Droopy eyelids (ptosis)


Ptosis (pronounced toe–sys) is a condition that affects the upper lids to droop to various degrees and this may interfere with the vision or give a tired and sleepy look. It can be present at birth affecting one or both upper lids. It is extremely important for affected children to be examined by an ophthalmologist early on.

What causes ptosis?

In adults, ptosis is usually the result of advancing age. Previous surgery or injury to the eye or eyelids may also cause ptosis and in some cases it may be associated with or a sign of other systemic disorders. Long term contact lens wear can also cause ptosis. This is due to stretching of the muscle caused by repeated insertion and removal of contact lens. Ptosis may be caused by problem in the nerve supply to the muscle that lifts the eyelid. Ptosis present since birth is usually due to poorly developed muscle.

How can ptosis be treated?

It is important to establish the cause of ptosis by careful examination prior to treatment. Not all cases of ptosis need eyelid surgery. Where indicated this condition can be treated with surgery often under local anaesthetic and there is no need to stay in hospital. There are different methods to correct the upper lid position. Here the skin approach is explained which is used most commonly for most common type of ptosis.

Your face is cleaned with antiseptic solution and the upper lid is marked. The local anaesthetic injection is gently given to the eyelid. This causes an initial short lasting stinging for a few seconds. The eyelid will be numb and there will be no pain involved during the operation.  Skin incision is made and the muscle responsible for lid opening (levator muscle) is tightened using absorbable sutures. This may require adjustment and you will be asked to open your eyes to check the eyelid level before closing the skin. The skin is sutured with very fine absorbable sutures. The resultant scar will be hidden away in the natural crease of the eyelid. Antibiotic ointment is put on the eye and the wound and the eye will be padded for approximately 2 hours.

What happens after the operation?

If both upper lids have been treated, at least one of the eye pads will be removed after approximately 2 hours and you can then return home.  The other eye pad should be removed the next day. Your lids will be swollen and the eyes may feel tight to close fully untill swelling settles down. You will be given some eye drops and ointments to put in the eyes for 2 weeks. This is to keep your eyes comfortable and to prevent infection.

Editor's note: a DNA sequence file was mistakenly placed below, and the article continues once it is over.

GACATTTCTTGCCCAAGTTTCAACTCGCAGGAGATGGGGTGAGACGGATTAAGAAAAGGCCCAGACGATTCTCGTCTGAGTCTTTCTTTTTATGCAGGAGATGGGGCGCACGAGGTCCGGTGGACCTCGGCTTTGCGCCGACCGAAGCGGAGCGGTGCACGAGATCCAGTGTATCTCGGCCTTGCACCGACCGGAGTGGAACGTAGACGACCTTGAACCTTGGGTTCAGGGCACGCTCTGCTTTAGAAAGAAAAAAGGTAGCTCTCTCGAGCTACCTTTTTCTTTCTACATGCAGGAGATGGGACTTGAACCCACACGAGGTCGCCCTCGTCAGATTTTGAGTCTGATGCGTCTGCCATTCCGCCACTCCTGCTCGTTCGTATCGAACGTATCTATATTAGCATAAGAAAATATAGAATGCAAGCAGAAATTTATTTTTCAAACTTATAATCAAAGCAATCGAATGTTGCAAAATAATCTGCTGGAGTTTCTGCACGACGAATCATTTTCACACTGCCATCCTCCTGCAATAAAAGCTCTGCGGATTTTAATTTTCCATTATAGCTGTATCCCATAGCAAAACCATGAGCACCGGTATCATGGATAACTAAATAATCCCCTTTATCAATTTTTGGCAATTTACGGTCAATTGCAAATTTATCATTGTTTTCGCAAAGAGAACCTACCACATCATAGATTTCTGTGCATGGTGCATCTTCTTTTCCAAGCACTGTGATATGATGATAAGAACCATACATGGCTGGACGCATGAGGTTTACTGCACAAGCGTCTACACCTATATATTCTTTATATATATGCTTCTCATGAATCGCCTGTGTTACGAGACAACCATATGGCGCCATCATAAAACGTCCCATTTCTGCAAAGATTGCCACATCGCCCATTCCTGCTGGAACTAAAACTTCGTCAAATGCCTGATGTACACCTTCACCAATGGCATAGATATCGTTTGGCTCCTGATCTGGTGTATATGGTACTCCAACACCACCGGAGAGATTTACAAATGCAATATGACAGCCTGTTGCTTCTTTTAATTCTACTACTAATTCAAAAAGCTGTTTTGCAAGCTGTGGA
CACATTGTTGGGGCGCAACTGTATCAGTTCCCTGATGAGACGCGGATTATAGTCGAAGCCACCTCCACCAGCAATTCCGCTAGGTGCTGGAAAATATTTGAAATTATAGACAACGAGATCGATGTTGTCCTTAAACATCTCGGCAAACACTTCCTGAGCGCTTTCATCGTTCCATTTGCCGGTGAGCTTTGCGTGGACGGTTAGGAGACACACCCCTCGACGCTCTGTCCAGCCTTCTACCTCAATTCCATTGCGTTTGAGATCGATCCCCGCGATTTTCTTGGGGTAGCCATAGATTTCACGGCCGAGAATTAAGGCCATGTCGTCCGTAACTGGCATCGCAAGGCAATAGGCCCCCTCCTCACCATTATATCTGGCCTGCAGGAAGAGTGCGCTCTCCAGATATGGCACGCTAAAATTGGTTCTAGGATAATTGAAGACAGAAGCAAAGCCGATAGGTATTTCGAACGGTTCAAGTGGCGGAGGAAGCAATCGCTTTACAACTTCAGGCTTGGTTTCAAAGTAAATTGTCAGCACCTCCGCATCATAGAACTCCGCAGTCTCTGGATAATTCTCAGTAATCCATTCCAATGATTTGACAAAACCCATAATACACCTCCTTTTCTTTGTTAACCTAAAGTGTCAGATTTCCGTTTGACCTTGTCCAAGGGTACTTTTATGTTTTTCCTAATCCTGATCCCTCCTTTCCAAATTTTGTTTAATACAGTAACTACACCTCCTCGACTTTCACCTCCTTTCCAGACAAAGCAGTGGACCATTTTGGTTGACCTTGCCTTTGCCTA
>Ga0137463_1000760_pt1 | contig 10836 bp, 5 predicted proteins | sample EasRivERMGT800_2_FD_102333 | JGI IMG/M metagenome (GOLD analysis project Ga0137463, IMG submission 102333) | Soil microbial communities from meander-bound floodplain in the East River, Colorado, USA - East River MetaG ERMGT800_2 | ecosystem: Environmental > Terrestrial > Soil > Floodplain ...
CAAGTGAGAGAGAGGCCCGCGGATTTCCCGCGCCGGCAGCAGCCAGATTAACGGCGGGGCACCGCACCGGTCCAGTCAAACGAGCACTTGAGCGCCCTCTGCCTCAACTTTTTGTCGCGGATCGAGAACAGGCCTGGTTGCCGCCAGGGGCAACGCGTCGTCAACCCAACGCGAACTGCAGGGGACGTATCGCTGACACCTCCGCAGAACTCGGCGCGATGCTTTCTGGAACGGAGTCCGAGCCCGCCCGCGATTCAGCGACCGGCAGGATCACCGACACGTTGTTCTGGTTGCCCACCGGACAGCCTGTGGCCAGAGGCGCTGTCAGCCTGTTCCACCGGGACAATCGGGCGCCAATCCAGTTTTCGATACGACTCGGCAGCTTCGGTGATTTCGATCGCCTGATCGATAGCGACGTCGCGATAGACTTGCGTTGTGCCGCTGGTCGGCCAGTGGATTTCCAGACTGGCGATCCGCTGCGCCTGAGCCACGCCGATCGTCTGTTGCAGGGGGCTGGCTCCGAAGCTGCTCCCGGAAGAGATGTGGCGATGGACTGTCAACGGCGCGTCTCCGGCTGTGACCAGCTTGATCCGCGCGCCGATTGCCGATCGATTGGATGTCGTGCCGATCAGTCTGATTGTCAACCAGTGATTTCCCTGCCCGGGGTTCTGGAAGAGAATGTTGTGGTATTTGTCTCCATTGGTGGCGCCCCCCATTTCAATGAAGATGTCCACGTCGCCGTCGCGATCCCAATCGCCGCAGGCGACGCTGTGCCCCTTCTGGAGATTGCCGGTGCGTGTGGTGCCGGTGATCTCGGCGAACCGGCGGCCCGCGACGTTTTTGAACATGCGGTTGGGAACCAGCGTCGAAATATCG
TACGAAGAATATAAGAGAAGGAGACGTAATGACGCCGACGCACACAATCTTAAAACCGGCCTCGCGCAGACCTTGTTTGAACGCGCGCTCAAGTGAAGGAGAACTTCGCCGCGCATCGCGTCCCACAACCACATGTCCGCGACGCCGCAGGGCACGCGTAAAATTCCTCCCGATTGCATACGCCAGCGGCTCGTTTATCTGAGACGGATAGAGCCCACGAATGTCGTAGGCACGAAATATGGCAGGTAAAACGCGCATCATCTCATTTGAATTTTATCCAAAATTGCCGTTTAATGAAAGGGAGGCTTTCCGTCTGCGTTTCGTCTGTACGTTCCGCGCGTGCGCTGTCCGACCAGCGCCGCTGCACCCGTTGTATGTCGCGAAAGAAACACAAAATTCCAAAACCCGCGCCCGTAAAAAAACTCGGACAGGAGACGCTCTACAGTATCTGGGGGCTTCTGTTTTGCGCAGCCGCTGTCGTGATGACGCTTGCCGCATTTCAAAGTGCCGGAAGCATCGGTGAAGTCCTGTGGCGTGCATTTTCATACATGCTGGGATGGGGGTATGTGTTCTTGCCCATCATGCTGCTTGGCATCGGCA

What are the benefits of ptosis surgery?

Benefits of ptosis surgery include an improvement of the upper part of your field of vision. There would be restoration of normal appearance of the eyelid as well as improving symmetry with the other eye.

What are the risks of ptosis surgery?

It is common to have some bruising and swelling of eyelids. There may also be some swelling of the eyeball too. These changes will all settle down within a few weeks.

Dry and gritty sensation may also occur. This is treated with lubricating eye drops and eye ointments. This again, will settle down after a few weeks. The vision may be blurred for a few days.

Any bleeding following surgery is usually slight and stops within a short time. In case of continuous bleeding you should seek urgent advice from the hospital.

Wound infection causes swelling and tenderness of the wound with poor healing. Antibiotics tablets are required to treat this and re-suturing of the wound may be necessary once the infection has settled.

Problem with complete eyelid closure will occur if the eyelid is lifted too high. If this is mild, massage and traction may be adequate to lower the eyelid. In more severe cases of overcorrection a further operation to lower the eyelid is required soon after the initial surgery.

Poor contour of the eyelid may also require further correction. Undercorrection of ptosis where the eyelid is still low after surgery may also require further surgery.

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